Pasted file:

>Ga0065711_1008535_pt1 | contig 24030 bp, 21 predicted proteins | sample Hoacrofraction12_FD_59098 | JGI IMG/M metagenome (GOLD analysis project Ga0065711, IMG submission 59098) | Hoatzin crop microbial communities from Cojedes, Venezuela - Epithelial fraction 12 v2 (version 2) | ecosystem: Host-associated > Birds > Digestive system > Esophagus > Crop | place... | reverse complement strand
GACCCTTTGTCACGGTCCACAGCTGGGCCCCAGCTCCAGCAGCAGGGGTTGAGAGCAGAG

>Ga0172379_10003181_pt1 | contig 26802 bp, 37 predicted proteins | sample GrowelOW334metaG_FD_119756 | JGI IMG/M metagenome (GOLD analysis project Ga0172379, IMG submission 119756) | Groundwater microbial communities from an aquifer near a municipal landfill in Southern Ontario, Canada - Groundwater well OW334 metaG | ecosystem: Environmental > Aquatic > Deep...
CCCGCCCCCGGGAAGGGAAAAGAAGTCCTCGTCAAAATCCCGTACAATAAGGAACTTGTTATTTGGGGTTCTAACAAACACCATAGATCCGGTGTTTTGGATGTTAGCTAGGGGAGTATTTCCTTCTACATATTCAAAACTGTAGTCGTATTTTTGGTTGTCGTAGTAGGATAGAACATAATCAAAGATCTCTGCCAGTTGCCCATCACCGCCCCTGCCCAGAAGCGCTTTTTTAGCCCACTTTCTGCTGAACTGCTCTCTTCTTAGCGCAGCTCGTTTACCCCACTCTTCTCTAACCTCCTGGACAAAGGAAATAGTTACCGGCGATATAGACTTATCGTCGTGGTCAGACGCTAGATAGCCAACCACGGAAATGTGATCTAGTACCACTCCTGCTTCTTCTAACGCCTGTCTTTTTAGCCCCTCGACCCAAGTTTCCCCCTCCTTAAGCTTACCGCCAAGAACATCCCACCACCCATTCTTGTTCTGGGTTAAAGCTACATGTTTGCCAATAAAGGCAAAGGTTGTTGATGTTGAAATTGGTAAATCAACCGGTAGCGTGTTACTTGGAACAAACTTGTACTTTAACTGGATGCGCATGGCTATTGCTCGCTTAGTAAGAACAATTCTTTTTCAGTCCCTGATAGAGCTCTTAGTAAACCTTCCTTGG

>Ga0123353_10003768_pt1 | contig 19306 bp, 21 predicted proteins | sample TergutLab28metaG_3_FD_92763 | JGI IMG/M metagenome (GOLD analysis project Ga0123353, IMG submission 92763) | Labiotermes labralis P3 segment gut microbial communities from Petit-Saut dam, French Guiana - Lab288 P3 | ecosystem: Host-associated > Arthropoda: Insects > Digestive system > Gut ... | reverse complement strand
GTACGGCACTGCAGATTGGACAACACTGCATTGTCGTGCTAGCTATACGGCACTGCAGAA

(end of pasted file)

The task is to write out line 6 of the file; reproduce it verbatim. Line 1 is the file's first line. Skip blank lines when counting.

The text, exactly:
GTACGGCACTGCAGATTGGACAACACTGCATTGTCGTGCTAGCTATACGGCACTGCAGAA